A protein-degrading drug might offer a new treatment for Alzheimer’s disease, according to the results of a study published March 1 in ACS Central Science.
In the article, researchers from South Korea’s Kyung Hee University College of Pharmacy, in collaboration with biotech Prazer Therapeutics, laid out how they used a small molecule that conducts targeted protein degradation, or TPD, to break up a hard-to-tackle form of the enzyme p38 MAPK. The drug both improved cognition and reduced amyloid beta plaque buildup in the brains of Alzheimer’s mouse models.
The biotech world has been hot for TPD drugs for the past several years, especially for cancer. While there are different classes, they generally work by exploiting the intercellular ubiquitin-protease system, which flags proteins for destruction by enzymes called proteasomes. Examples include Arvinas’ PROTACs, Lycia’s LYTACs and C4’s degronimids.
TPDs are a potential fit for “undruggable” diseases like Alzheimer’s because they can selectively degrade proteins that are difficult to target with traditional small molecules, as researchers have pointed out. But, so far, they haven’t been successful.
That’s because other TPDs aren't targeting the right form of the protein, the Kyung Hee University team claimed in its paper. Many proteins undergo post-translational modification after they’re created; besides being folded, chemicals and complexes may be added to them to make them more stable or activate them.
That’s the case with p38 MAPK, which is thought to trigger pathological processes in Alzheimer’s. After translation, p38 MAPK is activated through a process called phosphorylation, where a phosphate group is added that changes the protein’s shape. This renders drugs targeting the prephosphorylated form of p38 ineffective.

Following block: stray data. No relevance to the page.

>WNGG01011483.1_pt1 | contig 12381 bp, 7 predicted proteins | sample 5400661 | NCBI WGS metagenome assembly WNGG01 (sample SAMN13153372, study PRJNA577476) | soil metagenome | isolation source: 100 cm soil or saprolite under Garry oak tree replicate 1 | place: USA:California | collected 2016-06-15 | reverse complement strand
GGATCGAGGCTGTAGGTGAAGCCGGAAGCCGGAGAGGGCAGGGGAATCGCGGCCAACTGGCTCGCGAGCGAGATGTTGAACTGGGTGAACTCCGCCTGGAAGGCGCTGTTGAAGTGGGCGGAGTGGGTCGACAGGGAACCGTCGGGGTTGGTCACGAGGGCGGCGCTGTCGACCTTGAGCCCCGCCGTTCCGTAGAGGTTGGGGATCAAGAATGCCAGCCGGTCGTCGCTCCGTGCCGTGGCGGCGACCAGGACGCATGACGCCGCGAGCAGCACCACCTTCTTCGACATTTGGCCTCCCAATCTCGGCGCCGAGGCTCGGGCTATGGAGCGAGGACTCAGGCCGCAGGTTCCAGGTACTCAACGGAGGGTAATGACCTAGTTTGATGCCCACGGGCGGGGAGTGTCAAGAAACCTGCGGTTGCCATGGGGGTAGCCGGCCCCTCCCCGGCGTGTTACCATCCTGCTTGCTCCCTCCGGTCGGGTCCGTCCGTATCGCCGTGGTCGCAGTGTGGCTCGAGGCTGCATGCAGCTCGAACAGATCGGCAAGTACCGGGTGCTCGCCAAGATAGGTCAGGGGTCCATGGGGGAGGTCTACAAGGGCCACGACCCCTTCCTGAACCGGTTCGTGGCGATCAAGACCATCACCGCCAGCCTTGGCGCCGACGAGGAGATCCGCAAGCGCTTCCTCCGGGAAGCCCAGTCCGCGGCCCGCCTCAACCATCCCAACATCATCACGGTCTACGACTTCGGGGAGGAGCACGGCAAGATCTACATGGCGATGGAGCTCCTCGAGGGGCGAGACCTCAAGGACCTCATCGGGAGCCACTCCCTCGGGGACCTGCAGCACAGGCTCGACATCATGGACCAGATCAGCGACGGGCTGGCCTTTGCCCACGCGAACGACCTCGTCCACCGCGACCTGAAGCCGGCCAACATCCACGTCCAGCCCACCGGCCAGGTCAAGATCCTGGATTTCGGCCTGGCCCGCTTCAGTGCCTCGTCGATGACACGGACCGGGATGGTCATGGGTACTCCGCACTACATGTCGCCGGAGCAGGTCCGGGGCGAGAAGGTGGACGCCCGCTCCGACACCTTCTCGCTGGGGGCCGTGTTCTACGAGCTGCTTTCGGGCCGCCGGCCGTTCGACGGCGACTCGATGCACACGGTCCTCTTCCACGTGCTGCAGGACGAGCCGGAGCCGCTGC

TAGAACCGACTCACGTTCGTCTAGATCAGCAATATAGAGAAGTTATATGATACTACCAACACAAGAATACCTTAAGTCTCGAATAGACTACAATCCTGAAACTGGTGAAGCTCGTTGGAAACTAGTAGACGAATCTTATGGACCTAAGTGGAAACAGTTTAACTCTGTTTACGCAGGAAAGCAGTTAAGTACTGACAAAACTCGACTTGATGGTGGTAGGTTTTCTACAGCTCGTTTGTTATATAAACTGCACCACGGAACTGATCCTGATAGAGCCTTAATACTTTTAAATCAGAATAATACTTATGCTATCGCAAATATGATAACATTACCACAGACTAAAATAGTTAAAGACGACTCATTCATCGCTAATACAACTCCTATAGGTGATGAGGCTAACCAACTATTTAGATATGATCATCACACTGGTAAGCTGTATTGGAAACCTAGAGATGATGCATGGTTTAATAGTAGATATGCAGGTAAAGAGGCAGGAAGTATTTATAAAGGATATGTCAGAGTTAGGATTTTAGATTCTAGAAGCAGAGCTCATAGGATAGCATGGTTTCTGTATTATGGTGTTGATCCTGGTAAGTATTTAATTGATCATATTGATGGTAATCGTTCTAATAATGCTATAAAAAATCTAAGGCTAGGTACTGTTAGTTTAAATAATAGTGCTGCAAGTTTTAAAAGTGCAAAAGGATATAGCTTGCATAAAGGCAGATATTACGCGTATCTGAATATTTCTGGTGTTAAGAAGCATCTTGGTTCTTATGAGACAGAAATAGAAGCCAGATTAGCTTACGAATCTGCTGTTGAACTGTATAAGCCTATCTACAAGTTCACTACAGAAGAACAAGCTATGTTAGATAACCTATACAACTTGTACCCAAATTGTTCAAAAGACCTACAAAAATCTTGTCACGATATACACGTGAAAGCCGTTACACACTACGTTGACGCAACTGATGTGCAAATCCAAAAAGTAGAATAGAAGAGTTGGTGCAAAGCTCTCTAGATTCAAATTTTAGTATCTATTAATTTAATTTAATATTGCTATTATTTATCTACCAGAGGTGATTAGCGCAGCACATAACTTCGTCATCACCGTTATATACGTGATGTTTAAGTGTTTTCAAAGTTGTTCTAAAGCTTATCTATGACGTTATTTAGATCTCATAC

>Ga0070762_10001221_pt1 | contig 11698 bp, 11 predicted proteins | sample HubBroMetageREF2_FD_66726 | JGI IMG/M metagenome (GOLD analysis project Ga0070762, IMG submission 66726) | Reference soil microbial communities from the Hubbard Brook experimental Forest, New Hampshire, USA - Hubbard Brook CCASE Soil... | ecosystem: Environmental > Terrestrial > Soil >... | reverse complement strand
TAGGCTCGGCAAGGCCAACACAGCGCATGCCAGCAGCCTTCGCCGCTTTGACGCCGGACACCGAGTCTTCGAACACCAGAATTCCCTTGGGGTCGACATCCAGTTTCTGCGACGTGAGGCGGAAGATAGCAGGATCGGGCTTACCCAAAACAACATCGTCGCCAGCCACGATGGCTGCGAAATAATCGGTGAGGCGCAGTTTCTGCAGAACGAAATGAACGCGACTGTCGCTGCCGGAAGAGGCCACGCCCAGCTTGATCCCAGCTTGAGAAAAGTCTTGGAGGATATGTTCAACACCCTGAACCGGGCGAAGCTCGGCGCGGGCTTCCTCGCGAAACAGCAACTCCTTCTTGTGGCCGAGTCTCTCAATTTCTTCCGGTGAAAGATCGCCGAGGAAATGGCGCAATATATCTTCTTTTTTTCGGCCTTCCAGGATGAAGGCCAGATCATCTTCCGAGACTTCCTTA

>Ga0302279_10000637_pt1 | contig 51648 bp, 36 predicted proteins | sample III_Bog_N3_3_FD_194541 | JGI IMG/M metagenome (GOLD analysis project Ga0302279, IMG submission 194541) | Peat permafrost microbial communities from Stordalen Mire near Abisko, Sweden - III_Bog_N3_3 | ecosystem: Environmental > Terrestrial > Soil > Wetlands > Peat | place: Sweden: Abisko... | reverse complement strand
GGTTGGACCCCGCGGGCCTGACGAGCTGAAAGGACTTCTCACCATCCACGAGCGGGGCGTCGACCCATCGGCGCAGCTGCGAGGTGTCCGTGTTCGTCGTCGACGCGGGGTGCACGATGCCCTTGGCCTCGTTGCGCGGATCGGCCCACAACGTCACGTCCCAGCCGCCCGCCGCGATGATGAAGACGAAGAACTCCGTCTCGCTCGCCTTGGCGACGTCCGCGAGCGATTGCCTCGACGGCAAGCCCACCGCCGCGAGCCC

To get around this, the Kyung Hee University researchers ran analyses on a series of p38 MAPK inhibitors they’d developed in an earlier study to see whether any could target the enzyme in its phosphorylated form. One of them, PRZ-18002 was effective, and was also specific enough that it could inhibit p38 MAPK without affecting other enzymes—past p38 MAPK inhibitors caused off-target effects.
Next, the researchers tested PRZ-18002 in brain cells called microglia, which are thought to play a role in the neuroinflammation cascades that, in theory, lead to Alzheimer’s. After finding that the drug selectively reduced phosphorylated p38 in the cells, they moved on to testing it in astrocytes, neuroblasts and hippocampal neurons in mice. PRZ-18002 inhibited phosphorylated p38 in every case and in turn reduced the presence of inflammatory molecules.
The scientists then moved to testing the compound in mice. They administered PRZ-18002 intranasally to mouse models of Alzheimer’s for one month, then subjected them to the Morris Water Maze test—an experiment used to evaluate spatial learning and memory. The treated mice outperformed untreated models on the test. Subsequent analyses of the mice’s brain tissue showed that the animals that received the drug also had lower levels of amyloid beta plaques in the hippocampus and cortex compared to the untreated group, along with fewer inflammatory molecules in the same regions. The researchers also noted that the treated models had fewer tau tangles, suggesting it might be working via that mechanism, too.
“Collectively, our findings suggest that TPD technology can target a specific [post-translated modification] to induce selective degradation of neurodegenerative disease-associated proteins such as [phosphyorlated] p38, demonstrating its potential as a therapeutic modality against [Alzheimer’s disease],” the researchers concluded in their paper.
Editor's note: A previous version of this article mistakenly listed Nested Tx's molecular glue as a TPD. The company's molecular glue works by a different mechanism.